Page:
On June 5th I wrote to the State Services Commissioner and the Ministry for Economic Development . In my role as President of the NZOSS I was seeking “advice on government agency procurement of software products following the recently concluded G2009 Microsoft negotiations.”
In particular I asked for “your confirmation that government agencies are required to tender for software procurement so that our member companies and others have the opportunity to tender open source products and services.”
The entire email to SSC is attached to this article. The email to MED was very similarly worded.
I have now had responses from both agencies and I will attempt to highlight some of the more salient points. SSC has been the key agency involved in leading the G2009 negotiations with Microsoft so the advice it are giving Government agencies subsequent to the failure of those negotiations is important.
In its reply, also attached to this article and which I urge members to read, SSC confirm that some procurement rules are mandatory but that it is up to individual agencies to implement those rules. They highlight the principles that must guide departmental procurement. These include “open and effective competition” and “full and fair opportunity for domestic suppliers”.
In response to the question about whether agencies are required to tender for software procurement SSC confirms again that Public Service departments are bound to follow the procurement rules but that it is up to them to decide in what circumstances those rules apply.
My comment on the above position is as follows. Should NZOSS individual members or businesses believe that a department has not complied with the rules of procurement and have not appraised themselves of the range options available to them that a complaint should be made to the Office of the Ombudsman.
In the final section of its response SSC refer to a series of workshops they have been running to provide support to agencies following the cessation of negotiations. SSC provided me with a hard copy of the slides they have produced for these workshops. These slides consist of a series of bullet points. Given I have not attended the workshop I can only repeat some of the more pertinent looking points but keep in mind that my and our interpretation may be different from the interpretation given at the workshops.
Interesting points picked from 40 odd pages are [my comments in these square brackets]:
- State Services Commission led re-negotiation
- [steering committee] Chaired by MED Deputy Secretary
- Agency licencing data shows not all Microsoft expenditure represents good value for money
- Software Assurance for the desktop may no longer be appropriate gven the low uptake of product upgrades and the expected levels of asset 'sweating'
- Desktop contestability programme [I would love to know more about this bullet point]
- Cease desktop assurance [! This is actually the title of one slide with a number of related sub-points]
- No Imperitive for agencies to move to Vista [well overdue advice and now dated anyway]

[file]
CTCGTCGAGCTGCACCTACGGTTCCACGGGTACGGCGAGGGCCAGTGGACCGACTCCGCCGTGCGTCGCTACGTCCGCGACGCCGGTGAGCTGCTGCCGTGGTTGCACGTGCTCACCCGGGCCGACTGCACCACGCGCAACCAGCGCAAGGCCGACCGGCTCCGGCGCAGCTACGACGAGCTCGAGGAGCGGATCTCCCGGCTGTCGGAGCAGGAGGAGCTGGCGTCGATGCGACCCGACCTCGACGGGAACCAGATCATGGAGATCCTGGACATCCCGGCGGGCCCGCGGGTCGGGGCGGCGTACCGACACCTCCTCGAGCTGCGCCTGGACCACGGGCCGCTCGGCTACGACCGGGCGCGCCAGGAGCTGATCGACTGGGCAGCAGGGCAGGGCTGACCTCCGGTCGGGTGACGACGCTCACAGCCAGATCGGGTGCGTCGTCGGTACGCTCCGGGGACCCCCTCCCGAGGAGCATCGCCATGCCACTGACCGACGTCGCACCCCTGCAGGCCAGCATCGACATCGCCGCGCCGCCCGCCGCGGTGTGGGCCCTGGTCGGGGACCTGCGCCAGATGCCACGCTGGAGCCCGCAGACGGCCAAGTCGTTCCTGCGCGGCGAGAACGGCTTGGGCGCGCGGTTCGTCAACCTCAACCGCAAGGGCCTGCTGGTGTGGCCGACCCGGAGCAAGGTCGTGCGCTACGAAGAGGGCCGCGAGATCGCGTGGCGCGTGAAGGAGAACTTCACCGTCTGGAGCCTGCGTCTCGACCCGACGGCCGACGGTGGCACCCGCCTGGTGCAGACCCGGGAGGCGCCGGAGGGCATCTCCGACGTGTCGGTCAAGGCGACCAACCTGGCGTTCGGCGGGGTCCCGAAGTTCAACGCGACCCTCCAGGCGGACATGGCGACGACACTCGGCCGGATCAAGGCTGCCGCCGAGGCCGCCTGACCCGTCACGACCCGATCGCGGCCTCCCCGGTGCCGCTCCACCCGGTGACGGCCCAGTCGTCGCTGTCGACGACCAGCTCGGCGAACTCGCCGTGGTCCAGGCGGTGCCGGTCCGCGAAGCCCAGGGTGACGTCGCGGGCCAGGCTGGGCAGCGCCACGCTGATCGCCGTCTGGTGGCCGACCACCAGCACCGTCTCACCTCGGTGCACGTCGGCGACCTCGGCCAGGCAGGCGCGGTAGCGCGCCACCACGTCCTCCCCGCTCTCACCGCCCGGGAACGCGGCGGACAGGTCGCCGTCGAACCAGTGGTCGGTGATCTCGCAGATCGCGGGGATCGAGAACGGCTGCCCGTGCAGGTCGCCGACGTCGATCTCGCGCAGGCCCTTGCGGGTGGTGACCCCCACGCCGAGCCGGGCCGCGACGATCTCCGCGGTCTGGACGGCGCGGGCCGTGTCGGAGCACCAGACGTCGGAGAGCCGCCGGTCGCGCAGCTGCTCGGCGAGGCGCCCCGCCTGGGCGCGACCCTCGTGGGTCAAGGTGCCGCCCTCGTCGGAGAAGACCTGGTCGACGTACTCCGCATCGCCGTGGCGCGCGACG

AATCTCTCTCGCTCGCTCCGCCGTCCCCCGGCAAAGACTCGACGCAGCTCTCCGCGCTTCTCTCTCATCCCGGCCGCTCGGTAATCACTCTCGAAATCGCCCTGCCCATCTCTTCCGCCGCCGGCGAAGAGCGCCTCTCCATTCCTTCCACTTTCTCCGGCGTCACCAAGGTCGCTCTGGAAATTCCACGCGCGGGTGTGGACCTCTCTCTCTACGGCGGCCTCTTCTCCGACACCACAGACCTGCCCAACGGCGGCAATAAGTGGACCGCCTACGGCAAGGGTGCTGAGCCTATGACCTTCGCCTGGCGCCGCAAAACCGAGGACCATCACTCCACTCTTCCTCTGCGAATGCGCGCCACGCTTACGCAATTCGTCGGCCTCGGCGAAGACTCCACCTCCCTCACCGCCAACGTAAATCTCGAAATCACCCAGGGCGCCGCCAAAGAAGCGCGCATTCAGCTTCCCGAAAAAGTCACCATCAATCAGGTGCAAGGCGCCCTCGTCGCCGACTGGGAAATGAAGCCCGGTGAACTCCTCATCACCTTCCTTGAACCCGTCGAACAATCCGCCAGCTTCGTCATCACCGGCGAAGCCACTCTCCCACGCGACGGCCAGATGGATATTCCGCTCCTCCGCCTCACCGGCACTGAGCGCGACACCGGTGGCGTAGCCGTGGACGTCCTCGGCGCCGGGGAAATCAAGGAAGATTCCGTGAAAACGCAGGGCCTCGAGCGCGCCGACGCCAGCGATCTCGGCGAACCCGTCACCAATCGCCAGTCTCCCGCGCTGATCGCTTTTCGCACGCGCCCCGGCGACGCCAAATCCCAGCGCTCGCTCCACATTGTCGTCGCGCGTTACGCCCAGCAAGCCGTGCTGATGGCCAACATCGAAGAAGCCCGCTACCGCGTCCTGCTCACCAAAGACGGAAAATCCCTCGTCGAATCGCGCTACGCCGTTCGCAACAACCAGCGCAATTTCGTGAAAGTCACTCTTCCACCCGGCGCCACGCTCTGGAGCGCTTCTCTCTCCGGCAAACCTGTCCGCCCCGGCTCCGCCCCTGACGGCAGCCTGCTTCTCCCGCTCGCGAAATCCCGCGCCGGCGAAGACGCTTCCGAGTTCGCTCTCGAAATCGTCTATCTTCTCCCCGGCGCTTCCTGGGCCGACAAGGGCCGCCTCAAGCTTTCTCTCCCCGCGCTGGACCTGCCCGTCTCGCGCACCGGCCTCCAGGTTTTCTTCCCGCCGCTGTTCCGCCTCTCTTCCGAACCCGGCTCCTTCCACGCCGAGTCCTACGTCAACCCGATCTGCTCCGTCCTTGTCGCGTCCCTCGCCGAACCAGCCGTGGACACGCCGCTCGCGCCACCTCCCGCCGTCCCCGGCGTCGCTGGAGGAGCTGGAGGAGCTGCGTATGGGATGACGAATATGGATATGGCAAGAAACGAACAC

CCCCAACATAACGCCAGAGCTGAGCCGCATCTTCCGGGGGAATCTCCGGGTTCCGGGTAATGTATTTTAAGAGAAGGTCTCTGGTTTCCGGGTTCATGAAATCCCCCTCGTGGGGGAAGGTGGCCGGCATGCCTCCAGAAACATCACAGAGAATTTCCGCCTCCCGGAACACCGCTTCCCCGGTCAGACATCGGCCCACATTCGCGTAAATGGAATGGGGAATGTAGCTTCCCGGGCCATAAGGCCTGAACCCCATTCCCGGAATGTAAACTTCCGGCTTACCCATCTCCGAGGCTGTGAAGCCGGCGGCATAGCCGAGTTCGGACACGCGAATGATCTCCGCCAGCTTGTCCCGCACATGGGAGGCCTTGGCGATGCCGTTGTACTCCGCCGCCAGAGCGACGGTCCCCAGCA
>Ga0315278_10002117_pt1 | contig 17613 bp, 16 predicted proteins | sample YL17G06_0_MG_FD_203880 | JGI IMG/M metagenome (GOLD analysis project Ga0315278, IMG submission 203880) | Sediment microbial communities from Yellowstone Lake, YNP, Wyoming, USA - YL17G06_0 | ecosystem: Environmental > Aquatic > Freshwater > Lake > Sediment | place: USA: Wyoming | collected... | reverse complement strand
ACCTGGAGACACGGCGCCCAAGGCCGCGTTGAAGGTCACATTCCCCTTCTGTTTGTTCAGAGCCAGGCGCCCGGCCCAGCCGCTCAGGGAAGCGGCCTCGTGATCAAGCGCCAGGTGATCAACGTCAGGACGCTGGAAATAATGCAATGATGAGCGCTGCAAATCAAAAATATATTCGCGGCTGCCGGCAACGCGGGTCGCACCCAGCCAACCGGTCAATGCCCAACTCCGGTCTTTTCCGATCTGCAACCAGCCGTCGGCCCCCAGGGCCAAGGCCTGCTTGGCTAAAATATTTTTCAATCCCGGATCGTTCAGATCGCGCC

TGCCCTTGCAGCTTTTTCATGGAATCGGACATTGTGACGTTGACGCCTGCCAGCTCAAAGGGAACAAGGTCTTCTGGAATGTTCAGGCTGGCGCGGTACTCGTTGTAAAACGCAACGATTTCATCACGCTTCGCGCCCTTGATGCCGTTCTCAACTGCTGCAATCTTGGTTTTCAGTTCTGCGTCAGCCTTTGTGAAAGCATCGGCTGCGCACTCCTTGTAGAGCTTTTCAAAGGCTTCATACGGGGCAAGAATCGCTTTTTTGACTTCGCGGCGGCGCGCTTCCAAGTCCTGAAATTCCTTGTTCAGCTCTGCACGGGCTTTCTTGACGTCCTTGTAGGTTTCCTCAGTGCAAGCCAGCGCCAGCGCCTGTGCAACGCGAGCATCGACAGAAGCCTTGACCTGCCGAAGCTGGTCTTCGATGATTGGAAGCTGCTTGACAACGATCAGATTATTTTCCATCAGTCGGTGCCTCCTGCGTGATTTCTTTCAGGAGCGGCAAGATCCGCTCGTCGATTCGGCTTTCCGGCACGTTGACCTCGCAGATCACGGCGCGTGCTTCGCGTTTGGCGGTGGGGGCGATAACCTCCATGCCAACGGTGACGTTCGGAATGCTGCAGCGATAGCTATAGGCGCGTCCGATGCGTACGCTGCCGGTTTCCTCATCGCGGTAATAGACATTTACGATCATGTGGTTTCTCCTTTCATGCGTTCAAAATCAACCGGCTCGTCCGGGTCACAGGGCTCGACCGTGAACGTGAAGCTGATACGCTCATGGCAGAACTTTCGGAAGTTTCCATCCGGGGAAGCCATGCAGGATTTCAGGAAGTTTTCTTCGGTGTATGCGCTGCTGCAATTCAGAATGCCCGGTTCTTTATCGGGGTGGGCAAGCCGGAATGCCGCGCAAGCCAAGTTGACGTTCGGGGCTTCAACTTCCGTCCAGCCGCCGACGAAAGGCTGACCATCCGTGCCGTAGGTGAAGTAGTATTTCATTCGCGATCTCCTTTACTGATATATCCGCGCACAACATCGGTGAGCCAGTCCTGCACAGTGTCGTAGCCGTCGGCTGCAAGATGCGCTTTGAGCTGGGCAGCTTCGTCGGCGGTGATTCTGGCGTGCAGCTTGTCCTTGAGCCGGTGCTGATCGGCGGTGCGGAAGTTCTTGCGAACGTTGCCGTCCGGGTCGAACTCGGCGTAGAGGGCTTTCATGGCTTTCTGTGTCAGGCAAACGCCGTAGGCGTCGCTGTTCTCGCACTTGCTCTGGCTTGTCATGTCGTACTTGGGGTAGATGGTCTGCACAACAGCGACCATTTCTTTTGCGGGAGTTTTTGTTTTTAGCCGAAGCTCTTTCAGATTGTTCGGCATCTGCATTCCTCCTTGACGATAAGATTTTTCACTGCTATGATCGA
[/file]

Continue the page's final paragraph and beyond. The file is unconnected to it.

- Defer desktop upgrades
- Switch Visio & Project
- [these are] products that attract premium pricing but are typically underutilised
- Identify and evaluate a range of desktop solution [the NZOSS is here to help]
- Drive agency uptake of a mix of best-fit desktop solutions [the NZOSS is here to help as well]
- [under "Your Options" one point says] Investigate alternate solution [the NZOSS is here to help]
The final "Conclusion" point notes:
- Potential tipping point for government ICT investment
When I get time I will try and scan all the pages and add them to this article.
[UPDATE - Now scanned in the presentation, available here]
The response from MED was from its Government Procurement Development Group. Again, I have attached the full response to this article. Please do read it and make your own interpretations.
Some of the response is very similar to the advice given by SSC. What is interesting is that looking at the description of exemptions from the mandatory rules. MED states:
“The exceptions allow for departments to consider a specified range of possible circumstances in which competition is not viable e.g. where because of patent or copyright protection, or for technical reasons preventing competition, there is only one possible supplier and no reasonable alternative or substitute exists. Other exceptions allow factors such as interchangeability requirements or extreme urgency (in strictly qualified circumstances), for example, to be considered.”
None of these exemptions would seem to apply to Microsoft software.
And MED make the same point as I do about the role of the Ombudsman:
“Suppliers may challenge this or other aspects of a department's procurement process in a particular case. Departments are required to give fair and objective consideration to complaints from suppliers that they have not been given fair and reasonable opportunity, and unresolved complaints may be taken up by the Government Procurement Development Group, and possibly by the Auditor-General, the Ombudsmen or the courts.”
The question is, how many suppliers are brave enough to risk the ire of Government by making these sort of waves. That said, I am sure that it is not only suppliers that could lay complaints over failure to apply rules of procurement. It is after all taxpayers money being spent here.
It is fair to say that the overall effect of government agency implementation of procurement rules and guidance is that of consistent and unreasonable favouritism towards one incumbent technology and one technology company. Microsoft-only based solutions are sought in far too many cases and even when the technology supplier is not Microsoft this tendency re-enforces the distortion in their favour.
It really is time for the point to tip.
Note - I would like to thank SSC and MED for responding fully and thoughtfully to my questions. They were treated seriously and with respect.